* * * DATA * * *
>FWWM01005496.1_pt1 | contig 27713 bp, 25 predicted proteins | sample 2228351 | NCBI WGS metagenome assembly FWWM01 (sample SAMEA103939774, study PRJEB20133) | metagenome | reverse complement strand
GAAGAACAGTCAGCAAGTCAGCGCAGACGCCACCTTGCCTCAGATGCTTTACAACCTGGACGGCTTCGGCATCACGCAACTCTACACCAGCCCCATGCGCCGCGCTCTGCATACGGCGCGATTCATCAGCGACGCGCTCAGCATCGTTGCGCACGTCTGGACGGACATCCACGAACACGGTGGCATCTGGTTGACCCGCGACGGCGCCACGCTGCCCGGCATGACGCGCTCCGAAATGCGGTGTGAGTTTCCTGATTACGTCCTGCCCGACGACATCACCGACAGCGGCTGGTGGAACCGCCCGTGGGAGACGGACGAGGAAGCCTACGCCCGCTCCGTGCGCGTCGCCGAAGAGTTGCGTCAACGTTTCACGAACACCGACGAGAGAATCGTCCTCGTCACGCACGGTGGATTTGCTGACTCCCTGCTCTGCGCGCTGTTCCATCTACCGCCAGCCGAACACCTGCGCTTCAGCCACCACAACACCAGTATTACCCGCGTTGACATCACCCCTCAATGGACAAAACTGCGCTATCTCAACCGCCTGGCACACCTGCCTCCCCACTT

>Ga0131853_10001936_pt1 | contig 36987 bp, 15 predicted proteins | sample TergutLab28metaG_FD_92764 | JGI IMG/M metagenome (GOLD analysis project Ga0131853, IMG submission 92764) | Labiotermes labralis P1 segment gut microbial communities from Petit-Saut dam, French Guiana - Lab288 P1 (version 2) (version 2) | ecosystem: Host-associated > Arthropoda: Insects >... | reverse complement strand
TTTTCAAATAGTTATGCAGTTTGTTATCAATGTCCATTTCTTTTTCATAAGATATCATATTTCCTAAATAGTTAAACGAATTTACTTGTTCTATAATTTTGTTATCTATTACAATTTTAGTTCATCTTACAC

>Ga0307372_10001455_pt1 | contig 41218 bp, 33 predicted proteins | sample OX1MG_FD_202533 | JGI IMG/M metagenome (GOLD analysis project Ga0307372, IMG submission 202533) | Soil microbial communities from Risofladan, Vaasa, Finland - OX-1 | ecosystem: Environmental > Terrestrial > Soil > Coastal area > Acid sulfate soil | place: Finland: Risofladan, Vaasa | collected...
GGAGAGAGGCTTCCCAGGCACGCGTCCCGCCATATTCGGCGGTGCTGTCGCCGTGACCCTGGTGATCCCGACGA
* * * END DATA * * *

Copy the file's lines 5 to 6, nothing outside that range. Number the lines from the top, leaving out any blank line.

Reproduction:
>Ga0307372_10001455_pt1 | contig 41218 bp, 33 predicted proteins | sample OX1MG_FD_202533 | JGI IMG/M metagenome (GOLD analysis project Ga0307372, IMG submission 202533) | Soil microbial communities from Risofladan, Vaasa, Finland - OX-1 | ecosystem: Environmental > Terrestrial > Soil > Coastal area > Acid sulfate soil | place: Finland: Risofladan, Vaasa | collected...
GGAGAGAGGCTTCCCAGGCACGCGTCCCGCCATATTCGGCGGTGCTGTCGCCGTGACCCTGGTGATCCCGACGA